He took the podium without crutches Monday, and you know that was quite purposeful.
Tua Tagovailoa said his goodbye to Alabama and to college football in a noon ET announcement that was among the most intriguing in recent gridiron history. In the process of saying hello to the NFL, he didn’t want to do it with the aid of a crutch. He was sending a signal.
But the next few months will be a muddle of mixed signals, because nobody will know for sure how ready one of the best quarterbacks in college history will be to play pro ball in 2020.
The hip injury Tua suffered in November will hover over the entire draft from now until late April. The amount of unknown is immense. The potential risk and reward of drafting him are both considerable.
Prior to Monday, the last time Tua was in the public eye was on the sidelines of the Crimson Tide’s Citrus Bowl game against Michigan on Dec. 30. He was using one crutch then.
Monday, he used none. But he talked about what will prop him up through his ongoing recovery process.
"These kind of things pretty much boil down to one thing, and I think that's faith,” Tua said, poised and gracious at the podium in the Mal Moore Complex at Alabama. “And coming from a family that has a lot of it, I'm definitely willing to take that challenge.”
Now we’ll see what NFL team is willing to take its own leap of faith.
Can he throw the ball at an NFL level? Absolutely. Can he stay healthy? Nobody knows.
Fact is, Tua has been hurt a lot without being hit a lot. He’s played behind an elite offensive line and is not a frequent runner, which reduces the number of shots he’s had to take—and yet he’s still had several durability issues.
There were the two tightrope procedures he underwent, one on each ankle. There were several other nicks and dings. And then there was the big one, the hip dislocation and posterior wall fracture—the type of injury more commonly seen in major automobile accidents than on a football field.
One orthopedic surgeon I talked to, who has done plenty of work on hips, said Tua’s ability to play football at an elite level again remains very much a guessing game. “He should regain full range of motion and live a normal life,” the surgeon said. “Playing football? That’s a different deal.” For most people, the typical prognosis would be daunting in terms of regaining top-end athleticism—but Tua is not most people.
So while the onus will be on franchises to do their medical homework to the best of their ability, and to get straight answers out of Tua’s team, there simply will be some hoping and guessing come draft time. Missing on a quarterback can kill NFL careers, for both coaches and front-office personnel. But hitting on a potential great one can also extend and enhance careers.
As many as nine NFL franchises could be shopping for quarterbacks in the early rounds of the 2020 draft. Surely one of them will take a player Nick Saban said “had as much impact on our program as any player we’ve ever had.”
But that potential $100 million decision will be fraught with peril. Tua’s decision to go pro, far less so. This is completely the right call.
There wasn’t much to gain by staying at Alabama. His legacy is secure at the school, and within the wider realm of college football.
On his way out, Tua destroys the FBS career pass efficiency mark, set last year by Kyler Murray at 181.3. Tua’s new standard: 199.5. His single-season FBS record for efficiency of 199.4, set last year, could well be broken by LSU’s Joe Burrow—but Tua would have bettered his own mark this season if he had played in enough games. He was at 206.93 at the point of his injury.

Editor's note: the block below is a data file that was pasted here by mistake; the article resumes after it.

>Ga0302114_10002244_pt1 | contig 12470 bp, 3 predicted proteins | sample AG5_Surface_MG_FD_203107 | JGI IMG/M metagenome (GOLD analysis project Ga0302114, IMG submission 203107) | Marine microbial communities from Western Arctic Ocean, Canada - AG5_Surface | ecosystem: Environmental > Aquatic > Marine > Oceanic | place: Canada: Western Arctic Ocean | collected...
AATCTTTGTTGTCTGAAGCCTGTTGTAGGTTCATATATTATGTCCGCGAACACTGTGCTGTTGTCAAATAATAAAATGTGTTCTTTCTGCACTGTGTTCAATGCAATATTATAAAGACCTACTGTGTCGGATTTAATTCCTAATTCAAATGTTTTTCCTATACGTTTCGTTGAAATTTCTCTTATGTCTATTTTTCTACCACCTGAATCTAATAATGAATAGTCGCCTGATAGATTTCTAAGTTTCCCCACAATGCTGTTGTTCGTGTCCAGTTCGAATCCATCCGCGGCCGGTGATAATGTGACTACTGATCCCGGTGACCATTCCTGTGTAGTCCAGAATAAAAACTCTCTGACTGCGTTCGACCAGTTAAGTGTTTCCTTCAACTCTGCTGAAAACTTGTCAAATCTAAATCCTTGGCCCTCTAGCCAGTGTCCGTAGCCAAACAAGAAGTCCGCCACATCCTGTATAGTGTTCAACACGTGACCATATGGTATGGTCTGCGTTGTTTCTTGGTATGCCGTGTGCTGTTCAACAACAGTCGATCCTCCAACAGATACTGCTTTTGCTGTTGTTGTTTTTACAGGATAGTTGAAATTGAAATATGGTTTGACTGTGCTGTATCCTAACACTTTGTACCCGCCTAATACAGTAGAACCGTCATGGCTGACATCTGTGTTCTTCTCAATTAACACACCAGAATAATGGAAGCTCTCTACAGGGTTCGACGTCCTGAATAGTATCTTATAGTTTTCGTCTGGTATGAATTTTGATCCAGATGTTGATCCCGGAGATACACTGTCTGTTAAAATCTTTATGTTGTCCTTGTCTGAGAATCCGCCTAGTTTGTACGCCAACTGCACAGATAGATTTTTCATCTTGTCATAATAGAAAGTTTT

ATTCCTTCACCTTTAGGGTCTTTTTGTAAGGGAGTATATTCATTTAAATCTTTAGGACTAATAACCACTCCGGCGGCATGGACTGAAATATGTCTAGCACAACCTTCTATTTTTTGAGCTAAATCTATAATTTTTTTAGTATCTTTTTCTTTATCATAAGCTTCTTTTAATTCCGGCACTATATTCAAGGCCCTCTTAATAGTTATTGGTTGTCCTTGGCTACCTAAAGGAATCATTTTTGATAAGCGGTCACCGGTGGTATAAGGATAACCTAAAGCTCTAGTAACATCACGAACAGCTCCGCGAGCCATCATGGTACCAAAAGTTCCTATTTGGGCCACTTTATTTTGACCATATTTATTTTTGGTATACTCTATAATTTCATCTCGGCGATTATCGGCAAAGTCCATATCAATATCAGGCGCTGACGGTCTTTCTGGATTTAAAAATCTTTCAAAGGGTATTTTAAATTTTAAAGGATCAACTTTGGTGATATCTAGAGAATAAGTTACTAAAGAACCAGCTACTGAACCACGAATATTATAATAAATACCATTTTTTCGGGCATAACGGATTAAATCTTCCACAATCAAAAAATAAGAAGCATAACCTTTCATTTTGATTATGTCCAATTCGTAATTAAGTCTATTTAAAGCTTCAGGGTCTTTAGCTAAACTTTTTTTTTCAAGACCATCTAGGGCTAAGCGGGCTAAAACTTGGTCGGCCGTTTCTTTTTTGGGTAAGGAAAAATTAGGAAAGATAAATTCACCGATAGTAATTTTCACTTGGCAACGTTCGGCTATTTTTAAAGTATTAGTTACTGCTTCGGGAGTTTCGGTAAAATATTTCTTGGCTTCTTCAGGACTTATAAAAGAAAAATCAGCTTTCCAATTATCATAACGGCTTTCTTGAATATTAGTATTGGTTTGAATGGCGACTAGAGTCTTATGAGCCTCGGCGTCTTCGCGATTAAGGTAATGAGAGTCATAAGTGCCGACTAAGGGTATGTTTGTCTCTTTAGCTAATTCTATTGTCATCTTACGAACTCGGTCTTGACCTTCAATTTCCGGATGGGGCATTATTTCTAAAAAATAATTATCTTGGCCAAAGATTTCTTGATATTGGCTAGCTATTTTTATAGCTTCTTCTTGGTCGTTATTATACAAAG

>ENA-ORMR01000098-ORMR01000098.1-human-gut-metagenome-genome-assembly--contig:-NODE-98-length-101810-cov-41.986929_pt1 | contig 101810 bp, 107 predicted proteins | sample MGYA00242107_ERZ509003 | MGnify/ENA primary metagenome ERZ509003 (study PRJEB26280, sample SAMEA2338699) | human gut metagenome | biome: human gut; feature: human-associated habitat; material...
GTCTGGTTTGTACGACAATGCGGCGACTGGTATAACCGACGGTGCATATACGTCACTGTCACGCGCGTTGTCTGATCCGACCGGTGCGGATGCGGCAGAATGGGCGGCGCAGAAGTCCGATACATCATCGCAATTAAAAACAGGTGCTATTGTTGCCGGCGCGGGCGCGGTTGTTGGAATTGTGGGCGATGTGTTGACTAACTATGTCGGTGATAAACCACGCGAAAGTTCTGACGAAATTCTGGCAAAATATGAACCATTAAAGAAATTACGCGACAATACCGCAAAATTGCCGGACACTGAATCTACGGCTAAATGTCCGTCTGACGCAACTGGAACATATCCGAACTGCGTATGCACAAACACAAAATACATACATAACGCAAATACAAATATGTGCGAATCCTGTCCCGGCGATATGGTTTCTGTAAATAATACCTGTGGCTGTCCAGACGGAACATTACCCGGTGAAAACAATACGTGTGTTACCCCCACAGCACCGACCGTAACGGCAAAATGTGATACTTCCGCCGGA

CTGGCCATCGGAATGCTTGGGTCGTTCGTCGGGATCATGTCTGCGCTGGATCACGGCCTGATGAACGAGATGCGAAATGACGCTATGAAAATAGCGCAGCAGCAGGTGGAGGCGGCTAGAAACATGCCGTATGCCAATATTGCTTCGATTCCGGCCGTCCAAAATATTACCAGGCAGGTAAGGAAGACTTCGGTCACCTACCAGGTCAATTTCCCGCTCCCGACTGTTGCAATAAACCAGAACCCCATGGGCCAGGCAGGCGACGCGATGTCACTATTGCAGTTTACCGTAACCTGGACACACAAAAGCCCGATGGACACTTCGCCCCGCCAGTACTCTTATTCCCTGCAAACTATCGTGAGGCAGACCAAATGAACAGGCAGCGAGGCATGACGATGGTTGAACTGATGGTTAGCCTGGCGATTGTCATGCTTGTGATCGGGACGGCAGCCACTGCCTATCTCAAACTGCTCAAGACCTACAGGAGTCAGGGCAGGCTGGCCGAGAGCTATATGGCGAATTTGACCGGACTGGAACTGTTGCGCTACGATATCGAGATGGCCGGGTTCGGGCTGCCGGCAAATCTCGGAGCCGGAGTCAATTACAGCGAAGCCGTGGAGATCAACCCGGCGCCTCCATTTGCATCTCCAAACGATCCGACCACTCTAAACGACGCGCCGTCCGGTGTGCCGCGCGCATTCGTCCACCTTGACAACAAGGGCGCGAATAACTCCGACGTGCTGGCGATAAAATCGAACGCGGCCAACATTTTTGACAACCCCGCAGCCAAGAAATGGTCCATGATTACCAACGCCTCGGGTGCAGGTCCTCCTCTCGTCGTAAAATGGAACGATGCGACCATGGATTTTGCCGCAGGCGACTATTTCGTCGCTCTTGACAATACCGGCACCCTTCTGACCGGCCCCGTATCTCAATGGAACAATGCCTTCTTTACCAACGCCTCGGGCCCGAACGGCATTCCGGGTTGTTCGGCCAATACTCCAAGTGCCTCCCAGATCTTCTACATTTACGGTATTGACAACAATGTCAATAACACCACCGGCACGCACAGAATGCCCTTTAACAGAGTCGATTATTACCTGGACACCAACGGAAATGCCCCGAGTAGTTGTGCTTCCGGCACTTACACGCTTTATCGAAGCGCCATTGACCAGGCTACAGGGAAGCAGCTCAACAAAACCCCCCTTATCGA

So it was time to end the risk of future injury without seven-figure compensation, and to go earn what he can and see how much he can achieve at the highest level.
As for Alabama? The Tide certainly will survive. We’ll see whether they can thrive.
Up to Monday, the annual stay-or-go Alabama scoreboard had been a mixed bag: three players with eligibility remaining announced their departures (receiver Jerry Jeudy, offensive lineman Jedrick Wills and safety Xavier McKinney); two announced they were staying in school (offensive lineman Alex Leatherwood and linebacker Dylan Moses).
Now you can add Tua to the departed list and receiver DeVonta Smith—who caught the first big pass of Tua’s career, the walk-off bomb to beat Georgia for the 2017 national title—to the staying list. So it remains a mixed bag, with a couple more players to hear from.
The good news for the Crimson Tide is that backup quarterback Mac Jones was impressive in emergency relief of Tua. Against Auburn and Michigan, Jones threw for 662 yards, seven touchdowns and two interceptions. The two picks were costly in the Iron Bowl, but he cleaned that up in the bowl game against the Wolverines.
So it seems reasonable to expect Alabama to remain one of the most explosive offenses in America post-Tua. We’ll see whether the Tide can regain the defensive mentality and attention to detail that had always characterized Nick Saban teams, but were noticeably lacking at times in 2018 and ’19. That, more than who is playing quarterback, could be the key to whether Alabama can return to dominance.
In the end, Tua and Alabama were great for each other. He wasn’t going to join Peyton Manning, Matt Leinart, Tim Tebow or Andrew Luck is surprising the nation by playing his senior season—but that shouldn’t have been expected in 2020, especially after the devastating hip injury.
It was time for Tua Tagovailoa to walk away from the Crimson Tide, and college football. And to do so without the assistance of crutches.